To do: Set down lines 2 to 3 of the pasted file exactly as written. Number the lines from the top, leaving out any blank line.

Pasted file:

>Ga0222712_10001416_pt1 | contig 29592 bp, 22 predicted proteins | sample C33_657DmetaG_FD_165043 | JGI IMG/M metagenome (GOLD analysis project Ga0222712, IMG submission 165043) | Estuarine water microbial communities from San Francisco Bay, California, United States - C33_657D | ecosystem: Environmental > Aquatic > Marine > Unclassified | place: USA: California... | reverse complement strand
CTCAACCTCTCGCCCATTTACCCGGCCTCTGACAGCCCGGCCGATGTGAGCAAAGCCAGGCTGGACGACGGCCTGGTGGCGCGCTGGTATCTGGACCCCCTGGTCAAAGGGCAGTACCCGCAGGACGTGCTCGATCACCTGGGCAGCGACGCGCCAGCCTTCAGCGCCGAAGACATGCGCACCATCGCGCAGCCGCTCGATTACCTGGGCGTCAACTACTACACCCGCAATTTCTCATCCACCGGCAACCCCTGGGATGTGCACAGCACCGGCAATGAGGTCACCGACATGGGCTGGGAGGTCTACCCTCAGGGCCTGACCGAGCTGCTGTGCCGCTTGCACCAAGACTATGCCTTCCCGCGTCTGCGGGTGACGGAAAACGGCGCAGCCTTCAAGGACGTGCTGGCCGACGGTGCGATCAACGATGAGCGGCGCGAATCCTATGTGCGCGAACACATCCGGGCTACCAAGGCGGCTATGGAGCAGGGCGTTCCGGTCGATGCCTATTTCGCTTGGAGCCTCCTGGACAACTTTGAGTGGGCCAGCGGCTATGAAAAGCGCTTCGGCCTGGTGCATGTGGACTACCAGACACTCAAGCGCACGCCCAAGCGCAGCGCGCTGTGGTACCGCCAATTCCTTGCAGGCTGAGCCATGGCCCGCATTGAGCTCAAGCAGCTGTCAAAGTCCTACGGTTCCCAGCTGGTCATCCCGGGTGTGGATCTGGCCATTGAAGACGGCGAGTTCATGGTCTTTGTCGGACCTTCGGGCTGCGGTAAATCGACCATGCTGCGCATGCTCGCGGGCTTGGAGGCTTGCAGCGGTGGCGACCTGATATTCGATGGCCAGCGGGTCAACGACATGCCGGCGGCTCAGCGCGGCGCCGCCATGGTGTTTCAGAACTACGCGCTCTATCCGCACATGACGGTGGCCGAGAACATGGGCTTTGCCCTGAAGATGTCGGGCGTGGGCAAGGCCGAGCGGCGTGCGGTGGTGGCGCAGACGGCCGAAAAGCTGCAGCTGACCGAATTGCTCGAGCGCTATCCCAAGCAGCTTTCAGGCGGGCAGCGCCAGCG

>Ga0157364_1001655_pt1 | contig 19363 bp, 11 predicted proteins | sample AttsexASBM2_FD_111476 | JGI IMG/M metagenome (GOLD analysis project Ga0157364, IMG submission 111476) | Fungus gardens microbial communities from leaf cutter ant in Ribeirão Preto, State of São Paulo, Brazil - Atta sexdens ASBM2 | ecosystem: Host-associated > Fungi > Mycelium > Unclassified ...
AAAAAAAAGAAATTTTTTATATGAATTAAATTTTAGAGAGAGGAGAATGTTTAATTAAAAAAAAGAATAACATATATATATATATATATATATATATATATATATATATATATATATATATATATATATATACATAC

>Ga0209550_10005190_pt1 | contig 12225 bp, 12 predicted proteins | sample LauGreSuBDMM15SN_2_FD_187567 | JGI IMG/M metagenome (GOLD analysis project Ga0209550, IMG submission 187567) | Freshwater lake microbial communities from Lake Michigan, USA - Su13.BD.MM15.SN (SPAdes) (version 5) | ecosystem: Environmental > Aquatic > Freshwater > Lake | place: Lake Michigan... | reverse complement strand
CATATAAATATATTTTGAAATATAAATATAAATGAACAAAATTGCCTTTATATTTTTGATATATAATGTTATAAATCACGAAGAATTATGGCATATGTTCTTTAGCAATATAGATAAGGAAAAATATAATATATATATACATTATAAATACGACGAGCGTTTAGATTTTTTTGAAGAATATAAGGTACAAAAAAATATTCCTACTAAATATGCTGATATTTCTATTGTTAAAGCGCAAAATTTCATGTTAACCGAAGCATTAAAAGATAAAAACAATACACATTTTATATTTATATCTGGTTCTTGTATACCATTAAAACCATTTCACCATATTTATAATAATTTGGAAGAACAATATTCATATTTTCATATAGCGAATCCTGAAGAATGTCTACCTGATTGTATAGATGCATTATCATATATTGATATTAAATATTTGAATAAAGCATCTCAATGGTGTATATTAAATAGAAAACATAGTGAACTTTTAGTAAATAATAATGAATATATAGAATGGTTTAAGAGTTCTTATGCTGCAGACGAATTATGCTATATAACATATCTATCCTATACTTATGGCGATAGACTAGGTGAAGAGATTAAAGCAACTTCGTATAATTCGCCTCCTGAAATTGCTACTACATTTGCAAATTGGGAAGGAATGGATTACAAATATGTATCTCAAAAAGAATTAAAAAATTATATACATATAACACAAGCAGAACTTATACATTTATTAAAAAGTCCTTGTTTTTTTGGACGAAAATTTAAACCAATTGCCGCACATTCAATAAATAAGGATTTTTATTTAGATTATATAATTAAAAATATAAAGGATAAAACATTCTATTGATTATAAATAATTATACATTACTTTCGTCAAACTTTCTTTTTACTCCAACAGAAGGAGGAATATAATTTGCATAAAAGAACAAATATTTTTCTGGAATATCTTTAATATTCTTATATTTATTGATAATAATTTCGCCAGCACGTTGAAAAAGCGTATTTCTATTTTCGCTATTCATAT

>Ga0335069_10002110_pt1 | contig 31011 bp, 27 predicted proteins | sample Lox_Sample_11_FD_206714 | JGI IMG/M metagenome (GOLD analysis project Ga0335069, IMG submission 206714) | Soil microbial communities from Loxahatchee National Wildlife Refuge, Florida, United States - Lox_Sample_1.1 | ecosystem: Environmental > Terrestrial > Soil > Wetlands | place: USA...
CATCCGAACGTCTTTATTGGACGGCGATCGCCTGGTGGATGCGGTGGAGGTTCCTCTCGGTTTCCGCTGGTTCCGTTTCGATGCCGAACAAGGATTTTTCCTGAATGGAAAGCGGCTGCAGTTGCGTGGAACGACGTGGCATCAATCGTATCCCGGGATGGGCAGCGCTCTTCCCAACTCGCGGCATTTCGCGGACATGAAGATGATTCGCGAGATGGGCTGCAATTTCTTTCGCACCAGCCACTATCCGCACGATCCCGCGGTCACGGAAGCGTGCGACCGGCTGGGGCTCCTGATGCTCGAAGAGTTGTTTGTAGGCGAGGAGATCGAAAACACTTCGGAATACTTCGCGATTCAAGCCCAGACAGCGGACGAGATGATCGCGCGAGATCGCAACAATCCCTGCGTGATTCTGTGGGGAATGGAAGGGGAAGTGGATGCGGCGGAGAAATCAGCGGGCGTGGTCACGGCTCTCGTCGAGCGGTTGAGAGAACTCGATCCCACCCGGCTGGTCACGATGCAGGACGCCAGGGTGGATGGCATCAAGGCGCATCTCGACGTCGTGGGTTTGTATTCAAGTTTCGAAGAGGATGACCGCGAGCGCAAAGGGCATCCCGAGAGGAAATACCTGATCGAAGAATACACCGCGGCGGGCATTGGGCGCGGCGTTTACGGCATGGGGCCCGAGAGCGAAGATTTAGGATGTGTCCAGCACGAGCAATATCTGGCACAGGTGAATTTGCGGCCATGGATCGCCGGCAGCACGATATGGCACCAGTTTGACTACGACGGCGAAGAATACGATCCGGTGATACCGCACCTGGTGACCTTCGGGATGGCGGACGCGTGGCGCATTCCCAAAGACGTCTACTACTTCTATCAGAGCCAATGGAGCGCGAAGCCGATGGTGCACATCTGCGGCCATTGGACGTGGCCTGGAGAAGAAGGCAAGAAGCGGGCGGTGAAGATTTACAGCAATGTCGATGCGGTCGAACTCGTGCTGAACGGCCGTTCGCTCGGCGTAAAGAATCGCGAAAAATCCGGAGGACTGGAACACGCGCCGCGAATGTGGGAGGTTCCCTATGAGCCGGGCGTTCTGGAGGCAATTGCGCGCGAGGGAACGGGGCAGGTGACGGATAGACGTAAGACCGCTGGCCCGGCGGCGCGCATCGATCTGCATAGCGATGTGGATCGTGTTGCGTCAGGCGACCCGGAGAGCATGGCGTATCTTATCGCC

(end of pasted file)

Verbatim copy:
CTCAACCTCTCGCCCATTTACCCGGCCTCTGACAGCCCGGCCGATGTGAGCAAAGCCAGGCTGGACGACGGCCTGGTGGCGCGCTGGTATCTGGACCCCCTGGTCAAAGGGCAGTACCCGCAGGACGTGCTCGATCACCTGGGCAGCGACGCGCCAGCCTTCAGCGCCGAAGACATGCGCACCATCGCGCAGCCGCTCGATTACCTGGGCGTCAACTACTACACCCGCAATTTCTCATCCACCGGCAACCCCTGGGATGTGCACAGCACCGGCAATGAGGTCACCGACATGGGCTGGGAGGTCTACCCTCAGGGCCTGACCGAGCTGCTGTGCCGCTTGCACCAAGACTATGCCTTCCCGCGTCTGCGGGTGACGGAAAACGGCGCAGCCTTCAAGGACGTGCTGGCCGACGGTGCGATCAACGATGAGCGGCGCGAATCCTATGTGCGCGAACACATCCGGGCTACCAAGGCGGCTATGGAGCAGGGCGTTCCGGTCGATGCCTATTTCGCTTGGAGCCTCCTGGACAACTTTGAGTGGGCCAGCGGCTATGAAAAGCGCTTCGGCCTGGTGCATGTGGACTACCAGACACTCAAGCGCACGCCCAAGCGCAGCGCGCTGTGGTACCGCCAATTCCTTGCAGGCTGAGCCATGGCCCGCATTGAGCTCAAGCAGCTGTCAAAGTCCTACGGTTCCCAGCTGGTCATCCCGGGTGTGGATCTGGCCATTGAAGACGGCGAGTTCATGGTCTTTGTCGGACCTTCGGGCTGCGGTAAATCGACCATGCTGCGCATGCTCGCGGGCTTGGAGGCTTGCAGCGGTGGCGACCTGATATTCGATGGCCAGCGGGTCAACGACATGCCGGCGGCTCAGCGCGGCGCCGCCATGGTGTTTCAGAACTACGCGCTCTATCCGCACATGACGGTGGCCGAGAACATGGGCTTTGCCCTGAAGATGTCGGGCGTGGGCAAGGCCGAGCGGCGTGCGGTGGTGGCGCAGACGGCCGAAAAGCTGCAGCTGACCGAATTGCTCGAGCGCTATCCCAAGCAGCTTTCAGGCGGGCAGCGCCAGCG

>Ga0157364_1001655_pt1 | contig 19363 bp, 11 predicted proteins | sample AttsexASBM2_FD_111476 | JGI IMG/M metagenome (GOLD analysis project Ga0157364, IMG submission 111476) | Fungus gardens microbial communities from leaf cutter ant in Ribeirão Preto, State of São Paulo, Brazil - Atta sexdens ASBM2 | ecosystem: Host-associated > Fungi > Mycelium > Unclassified ...